The Norco Fluid frame ticks all the boxes. Externally machined head tube, sloping top tube, good tyre clearance, full range of saddle height adjustment, replaceable mech hanger, bearing pivots, true four-bar linkage suspension and a stiff rear end. Two shock positions on the rocker let you toggle between 108 and 136mm of rear-wheel travel. The long-travel setting is the position closest to the seat tube and it’s the one that we used, as the amount of travel is better suited to the weight of the bike. Moving the shock position has no appreciable effect on the bike’s geometry.

A U-turn adjuster on the RockShox Tora fork allows you to set the travel anywhere between its 85-130mm range by simply twisting the dial. The rebound adjuster offers a wide range of adjustment but it has a small window of usable damping. And because the dial only has a 90-degree range of movement, small changes at the adjuster dramatically affect the performance of the fork. The Fox Float R shock has minimum ProPedal (platforming) and it’s the right choice as the Norco is all about the descents.

All of the bikes in this test have Shimano rear hubs because they are reliable and, if anything does go wrong, spare parts are easy to source. Build quality of the wheels on the Norco seemed pretty good to start with, but the spokes in the rear wheel lost a lot of tension after a couple of outings. No major problem, though, as the rim was still true and any dealer worth its salt will happily give it a once over with a spoke key.

Being £100 cheaper than most of the other bikes in this test meant that something had to give, and in this instance it’s the brakes. The Hayes Soles are basic single-piston units, so you have to manually adjust the inner piston with an Allen key as the pads wear down. Also, because the rotors are actually pushed over by the main piston to contact the static piston, the brakes don’t feel anything like as good as the twin-piston Avids or Shimano brakes. Yes, they are miles better than rim brakes — and because they are hydraulic they don’t require the constant cable maintenance of mechanical disc brakes — but you’ll eventually want to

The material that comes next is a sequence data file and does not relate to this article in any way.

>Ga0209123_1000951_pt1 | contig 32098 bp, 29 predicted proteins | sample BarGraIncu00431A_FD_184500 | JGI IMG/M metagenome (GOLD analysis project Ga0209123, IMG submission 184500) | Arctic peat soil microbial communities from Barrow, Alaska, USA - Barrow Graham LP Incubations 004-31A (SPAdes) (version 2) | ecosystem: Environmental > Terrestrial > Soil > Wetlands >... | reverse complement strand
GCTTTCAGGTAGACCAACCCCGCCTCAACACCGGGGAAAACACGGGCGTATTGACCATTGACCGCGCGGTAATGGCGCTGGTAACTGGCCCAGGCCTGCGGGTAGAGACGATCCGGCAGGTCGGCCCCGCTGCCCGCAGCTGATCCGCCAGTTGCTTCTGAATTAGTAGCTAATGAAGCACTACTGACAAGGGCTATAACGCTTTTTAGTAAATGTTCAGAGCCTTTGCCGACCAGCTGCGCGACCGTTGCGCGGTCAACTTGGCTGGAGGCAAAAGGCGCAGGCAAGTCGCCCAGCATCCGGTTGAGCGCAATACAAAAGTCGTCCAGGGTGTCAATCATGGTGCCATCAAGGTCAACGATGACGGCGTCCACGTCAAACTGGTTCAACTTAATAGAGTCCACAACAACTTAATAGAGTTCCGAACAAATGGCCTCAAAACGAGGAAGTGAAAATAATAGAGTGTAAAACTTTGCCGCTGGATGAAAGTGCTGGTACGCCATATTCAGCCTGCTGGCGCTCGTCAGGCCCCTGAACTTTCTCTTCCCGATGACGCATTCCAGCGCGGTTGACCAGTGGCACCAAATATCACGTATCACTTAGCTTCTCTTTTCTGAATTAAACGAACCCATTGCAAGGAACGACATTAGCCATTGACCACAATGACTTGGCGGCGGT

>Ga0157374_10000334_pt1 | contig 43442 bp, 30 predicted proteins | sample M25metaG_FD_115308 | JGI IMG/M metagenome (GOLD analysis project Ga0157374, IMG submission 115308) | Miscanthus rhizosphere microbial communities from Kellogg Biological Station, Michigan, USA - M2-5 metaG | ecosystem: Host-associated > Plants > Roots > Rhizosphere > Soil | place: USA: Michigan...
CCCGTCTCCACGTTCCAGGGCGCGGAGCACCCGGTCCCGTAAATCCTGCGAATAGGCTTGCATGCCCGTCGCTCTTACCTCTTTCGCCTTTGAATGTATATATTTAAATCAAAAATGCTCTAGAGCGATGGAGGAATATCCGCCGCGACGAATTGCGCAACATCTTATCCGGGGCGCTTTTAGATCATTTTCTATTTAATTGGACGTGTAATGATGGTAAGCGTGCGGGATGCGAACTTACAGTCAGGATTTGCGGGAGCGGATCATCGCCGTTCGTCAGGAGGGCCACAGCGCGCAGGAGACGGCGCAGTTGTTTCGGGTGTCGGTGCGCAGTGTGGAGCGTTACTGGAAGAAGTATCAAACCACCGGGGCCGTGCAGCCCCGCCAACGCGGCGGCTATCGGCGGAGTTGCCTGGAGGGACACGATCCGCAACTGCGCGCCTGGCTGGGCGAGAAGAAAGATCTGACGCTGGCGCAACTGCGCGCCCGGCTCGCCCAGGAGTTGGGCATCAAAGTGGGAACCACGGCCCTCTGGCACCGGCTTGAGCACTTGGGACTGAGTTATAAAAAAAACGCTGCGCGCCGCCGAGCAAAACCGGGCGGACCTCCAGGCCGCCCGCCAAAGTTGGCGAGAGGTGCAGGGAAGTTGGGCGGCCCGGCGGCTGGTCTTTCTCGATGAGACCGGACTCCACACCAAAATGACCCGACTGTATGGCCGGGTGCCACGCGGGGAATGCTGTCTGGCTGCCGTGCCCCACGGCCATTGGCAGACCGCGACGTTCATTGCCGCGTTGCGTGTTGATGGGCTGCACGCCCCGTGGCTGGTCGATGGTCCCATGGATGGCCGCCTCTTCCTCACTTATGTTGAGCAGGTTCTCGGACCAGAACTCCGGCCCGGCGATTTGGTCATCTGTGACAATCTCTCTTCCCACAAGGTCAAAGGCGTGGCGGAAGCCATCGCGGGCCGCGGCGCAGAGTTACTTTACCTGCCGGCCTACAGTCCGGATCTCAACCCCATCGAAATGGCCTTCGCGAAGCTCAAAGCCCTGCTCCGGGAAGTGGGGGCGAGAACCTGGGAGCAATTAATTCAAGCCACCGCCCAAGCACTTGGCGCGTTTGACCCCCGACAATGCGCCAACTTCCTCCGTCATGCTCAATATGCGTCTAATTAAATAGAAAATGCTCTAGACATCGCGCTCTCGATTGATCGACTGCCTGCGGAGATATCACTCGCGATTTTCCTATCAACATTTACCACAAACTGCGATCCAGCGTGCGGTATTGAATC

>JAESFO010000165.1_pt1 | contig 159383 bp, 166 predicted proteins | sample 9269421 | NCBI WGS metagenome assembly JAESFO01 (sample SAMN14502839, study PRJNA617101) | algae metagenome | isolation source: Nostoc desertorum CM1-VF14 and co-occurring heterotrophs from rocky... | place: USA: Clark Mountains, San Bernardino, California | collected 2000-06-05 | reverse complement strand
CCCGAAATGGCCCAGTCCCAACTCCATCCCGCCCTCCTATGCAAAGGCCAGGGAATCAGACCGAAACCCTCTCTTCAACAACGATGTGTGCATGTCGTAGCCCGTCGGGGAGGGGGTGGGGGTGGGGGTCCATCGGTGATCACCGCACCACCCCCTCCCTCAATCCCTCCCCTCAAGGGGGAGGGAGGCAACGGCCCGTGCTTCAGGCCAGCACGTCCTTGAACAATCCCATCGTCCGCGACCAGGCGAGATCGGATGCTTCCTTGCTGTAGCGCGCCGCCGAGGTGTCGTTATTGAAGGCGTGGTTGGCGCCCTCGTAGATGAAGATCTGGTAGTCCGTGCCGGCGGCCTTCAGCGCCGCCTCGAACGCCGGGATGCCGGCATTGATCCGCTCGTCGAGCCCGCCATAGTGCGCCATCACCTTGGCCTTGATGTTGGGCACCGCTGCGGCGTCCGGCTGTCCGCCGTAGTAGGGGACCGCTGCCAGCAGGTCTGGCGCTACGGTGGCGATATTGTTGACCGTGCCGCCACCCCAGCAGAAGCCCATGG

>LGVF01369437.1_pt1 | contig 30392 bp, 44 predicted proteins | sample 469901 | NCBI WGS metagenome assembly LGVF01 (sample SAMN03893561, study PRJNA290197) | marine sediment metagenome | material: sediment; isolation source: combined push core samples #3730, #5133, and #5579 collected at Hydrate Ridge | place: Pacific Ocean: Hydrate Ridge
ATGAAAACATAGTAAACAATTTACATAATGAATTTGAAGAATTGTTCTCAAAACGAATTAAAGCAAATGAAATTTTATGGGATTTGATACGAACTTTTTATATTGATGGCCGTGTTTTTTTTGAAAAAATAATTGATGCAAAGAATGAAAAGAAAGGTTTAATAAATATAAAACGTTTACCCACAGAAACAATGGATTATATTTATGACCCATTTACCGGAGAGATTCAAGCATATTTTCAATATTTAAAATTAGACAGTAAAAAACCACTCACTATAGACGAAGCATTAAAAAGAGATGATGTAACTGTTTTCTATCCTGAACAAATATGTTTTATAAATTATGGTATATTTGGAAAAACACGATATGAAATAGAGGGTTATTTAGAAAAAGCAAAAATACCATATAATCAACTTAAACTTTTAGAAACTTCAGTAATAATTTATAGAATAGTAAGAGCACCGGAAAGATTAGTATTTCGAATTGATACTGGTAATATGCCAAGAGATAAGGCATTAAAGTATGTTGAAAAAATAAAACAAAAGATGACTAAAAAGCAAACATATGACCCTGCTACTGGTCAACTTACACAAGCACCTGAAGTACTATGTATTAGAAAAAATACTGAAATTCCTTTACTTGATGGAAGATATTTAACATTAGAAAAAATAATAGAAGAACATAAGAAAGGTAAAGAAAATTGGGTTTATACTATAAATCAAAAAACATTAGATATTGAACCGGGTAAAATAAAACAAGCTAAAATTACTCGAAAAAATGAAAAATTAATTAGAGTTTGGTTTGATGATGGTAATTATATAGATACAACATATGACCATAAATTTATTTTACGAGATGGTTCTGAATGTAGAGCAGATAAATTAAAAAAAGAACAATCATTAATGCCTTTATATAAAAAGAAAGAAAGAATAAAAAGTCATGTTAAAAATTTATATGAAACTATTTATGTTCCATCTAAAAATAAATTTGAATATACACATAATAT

Out of the box, the Norco Fluid 3 has a good riding position. The cockpit is roomy but not stretched and all the contact points are in the right places. Even if, at 25in, the handlebar is too narrow. Suspension performance didn’t feel as good as the Trek or Specialized but most of that can be attributed to the fork. After two rides the RockShox Tora 318 developed a disconcerting metal-on-metal knocking. The damping still worked but something was definitely amiss with its innards. At almost 35lb, weight is a definite issue on the Norco and it’s noticeable that it’s concentrated at the rear end of the bike. Obviously this is less of a problem on the descents, with gravity working in your favour, but there is no escaping it on the climbs, as the Norco is the best part of 5lb heavier than the shorter-travel bikes on test.

The Norco Fluid 3 was always going to be at a slight disadvantage in this test as it is one of the cheaper bikes. And while the more expensive Fluid 2 will be a few pounds lighter, the Fluid range is never going to compete on weight as the frames are built super stout. For that reason if you’re a big guy, and by that we mean 14 stone-plus, then the Norco will be right up your street as the frame is built to last, has good rear suspension and the geometry is dialled. For the average UK trail rider, the Norco 3 is over-built, unless of course you’re planning on doing more drops and jumps than XC hacking — then all you’ll have to worry about is the fork.